Ryan Chartrand

I’m not much of a world traveler. I’ve been to New York and I once spent a couple of weeks in China, but I’ve never been to any of those incredible foreign cities that have the non-stop party atmosphere of say, Barcelona, Milan or Prague. But destined as those wonderfully hedonistic, debauchery-laden, foam-filled escapades are to come, I only had to travel a little ways north to experience that larger-than-life nightclub vibe, and I couldn’t have done it without some charitable connections. So put your hands up to the sky and holler, “Hip, hop, hooray,” as I whisk you away on a Velvet Rope journey to downtown San Jose.

My story begins in 2003 when I was a 19-year-old sophomore at San Jose State University. If you have ever been to SJSU, you would know that it borders the downtown sector-a rectangular maze of high-rise office buildings, plush condominiums, museums, theaters, parks and marble sidewalks dotted with maple trees every ten yards.

It’s very aesthetic, clean and quiet during the day-time, but during the midnight hours, downtown San Jose becomes just as alive and as vibrant as any party town I’ve witnessed. In between the maze of cozy boutique shops, dignified art museums and lazy corner-side caf‚s lays a sleeping giant of a nightclub scene, and after dark is when the thumping pulse of downtown comes to life.

Though I was underage, I tried my best to get into some of these clubs-I was two steps into the door at a nightclub called Pete Escovedo’s to watch the Living Legends live, but was caught by the hood of my sweatshirt as I tried to duck in. So, my friends and I were left to watch with envious eyes from outside my 6th story apartment after 2 a.m. as the legions of partiers funneled out of downtown San Jose in their low-riders and tricked out cars.

Everybody in those cars looked like they had one hell of a night, and I couldn’t wait to be a part of that convoy of clubbers, but before I could even get a taste, I transferred to Cal Poly in the winter of 2004. Yet when I left San Jose, I knew that sometime down the road I was going to make the trip back up there and live it up properly.

The opportunity presented itself last March, thanks to my good friends who work at a skate shop in Arroyo Grande. Through their connections, we were able to secure tickets to an industry-only screening of a new skateboarding film in downtown San Jose and free passes to a reserved nightclub with an open bar.

An industry-only screening and open bar in downtown San Jose? I jumped at the chance like a fat kid on the last Twinkie.

The screening was for a new skateboarding flick by San Jose’s own notorious skateboarding crew, Enjoi, and was befittingly entitled, “Bag of Suck.” Though the flick was shown in a very old and regal looking theater, the event went off the hook, with free Tecates by the bucket-load everywhere to accompany one hell of a skateboarding flick.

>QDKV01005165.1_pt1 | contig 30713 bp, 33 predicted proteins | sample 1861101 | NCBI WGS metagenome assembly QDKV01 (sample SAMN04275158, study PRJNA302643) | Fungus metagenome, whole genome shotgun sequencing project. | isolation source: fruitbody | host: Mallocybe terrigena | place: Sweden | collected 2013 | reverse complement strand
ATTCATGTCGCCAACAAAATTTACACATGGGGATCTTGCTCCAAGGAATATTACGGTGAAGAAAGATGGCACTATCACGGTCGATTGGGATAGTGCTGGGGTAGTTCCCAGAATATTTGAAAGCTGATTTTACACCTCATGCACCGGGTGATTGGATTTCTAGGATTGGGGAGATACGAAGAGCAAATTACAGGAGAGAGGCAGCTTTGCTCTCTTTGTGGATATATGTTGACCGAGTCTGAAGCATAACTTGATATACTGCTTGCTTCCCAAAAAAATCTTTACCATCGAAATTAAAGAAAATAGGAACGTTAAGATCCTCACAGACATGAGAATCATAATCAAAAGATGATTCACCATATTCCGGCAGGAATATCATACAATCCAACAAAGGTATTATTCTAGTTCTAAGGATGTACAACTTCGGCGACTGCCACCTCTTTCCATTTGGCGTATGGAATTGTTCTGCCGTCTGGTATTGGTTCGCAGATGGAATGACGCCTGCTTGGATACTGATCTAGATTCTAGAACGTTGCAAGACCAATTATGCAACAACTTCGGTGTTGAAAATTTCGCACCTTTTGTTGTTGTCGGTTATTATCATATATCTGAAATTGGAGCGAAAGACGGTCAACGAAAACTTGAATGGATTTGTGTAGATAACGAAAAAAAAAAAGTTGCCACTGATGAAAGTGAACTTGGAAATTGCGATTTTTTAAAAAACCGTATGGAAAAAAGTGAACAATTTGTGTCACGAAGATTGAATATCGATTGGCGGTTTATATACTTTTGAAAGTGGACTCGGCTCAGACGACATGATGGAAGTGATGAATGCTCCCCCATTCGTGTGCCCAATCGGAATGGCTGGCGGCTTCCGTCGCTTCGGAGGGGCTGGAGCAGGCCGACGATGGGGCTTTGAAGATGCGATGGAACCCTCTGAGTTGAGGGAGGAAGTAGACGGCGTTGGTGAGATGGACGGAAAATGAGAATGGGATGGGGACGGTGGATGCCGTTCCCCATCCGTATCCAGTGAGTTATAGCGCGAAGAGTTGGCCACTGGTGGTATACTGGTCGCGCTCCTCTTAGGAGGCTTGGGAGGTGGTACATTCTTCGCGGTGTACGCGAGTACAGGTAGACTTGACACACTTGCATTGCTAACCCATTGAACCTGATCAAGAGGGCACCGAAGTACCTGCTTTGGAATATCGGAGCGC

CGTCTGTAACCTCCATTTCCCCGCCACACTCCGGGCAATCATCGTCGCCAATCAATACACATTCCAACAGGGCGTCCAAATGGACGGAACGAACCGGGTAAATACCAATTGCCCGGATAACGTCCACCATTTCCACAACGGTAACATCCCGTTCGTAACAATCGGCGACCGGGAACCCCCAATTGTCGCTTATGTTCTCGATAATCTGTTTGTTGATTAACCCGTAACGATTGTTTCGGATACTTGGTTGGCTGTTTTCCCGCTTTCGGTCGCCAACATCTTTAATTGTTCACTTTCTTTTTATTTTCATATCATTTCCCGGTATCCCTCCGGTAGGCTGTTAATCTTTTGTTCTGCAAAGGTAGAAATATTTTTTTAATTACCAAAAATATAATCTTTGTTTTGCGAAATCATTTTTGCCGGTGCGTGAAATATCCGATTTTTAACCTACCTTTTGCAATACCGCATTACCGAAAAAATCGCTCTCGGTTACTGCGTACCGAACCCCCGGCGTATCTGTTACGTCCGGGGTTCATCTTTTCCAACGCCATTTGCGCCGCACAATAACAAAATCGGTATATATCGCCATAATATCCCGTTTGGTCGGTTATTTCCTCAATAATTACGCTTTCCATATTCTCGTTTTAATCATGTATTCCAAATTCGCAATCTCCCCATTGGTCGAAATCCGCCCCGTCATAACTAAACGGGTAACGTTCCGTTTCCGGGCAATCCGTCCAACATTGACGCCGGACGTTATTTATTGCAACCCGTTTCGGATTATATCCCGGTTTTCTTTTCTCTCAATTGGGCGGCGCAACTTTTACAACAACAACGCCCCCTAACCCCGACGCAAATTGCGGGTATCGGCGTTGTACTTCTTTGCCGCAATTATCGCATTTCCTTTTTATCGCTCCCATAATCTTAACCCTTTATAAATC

Buzzed on an insanely good show of skateboarding and a few brews, we then headed out to our industry-only reserved destination to hang out with the stars of the skate flick-on to the Sofa Lounge.

The entrance to the Sofa Lounge, no more than a hole in the wall, led upstairs over a restaurant into a stripped-down loft. With walls exposed bare to the brick and steel skeleton of the building, the place looked reminiscent of a ’20s style speakeasy, adorned with dim lights that filled the room with a faint haze, while the smell of aged wood and iron lingered in the air. And true to the name, every whichway you looked the placed was packed with an assortment of sofas and giant ottomans.

My friends and I were of the first to show up to the joint, so we made our way to the bar to take full advantage of the free liquor. No more than half an hour later I was already one Heineken and three jack and cokes deep.

The lounge was soon bumping and the house DJ was spinning some ultra-funkadelic Bay Area beats I had never heard before and have yet to find. As I spun around in my barstool to absorb the good show of music, skateboarding industry heads, professional skateboarders and some sexy sophisticate-type ladies, I happened to notice that the dude sitting to my left was none other than skateboarding legend Steve Caballero.

In that San Jose nightclub I got a chance to chat skateboarding jargon with the legendary Cab, chill with some of my greatest skateboarding idols, and converse with some seriously attractive witty kitties. Throughout the night I wandered from sofa to ottoman and dance floor to barstool. My mouth and my mind were running a mile a minute and my hands were never free of a cold beer and a vodka tonic. This was my Barcelona, my Prague, and my aspirations to be a part of the downtown San Jose scene were doubly fulfilled.

I was more than satisfied with this larger-than-life experience, but I wouldn’t have been as lucky to break into this scene in this fashion if it weren’t for the truly first-rate gents I call my best of friends that brought me along and shared in the excitement of the night.

And never mind that this was a tale about pursuing an epic nightclub adventure; if there is anything to take away from the experience, it’s that partying, no matter where you are, is no grander an experience than when you are wilding out among your best friends.

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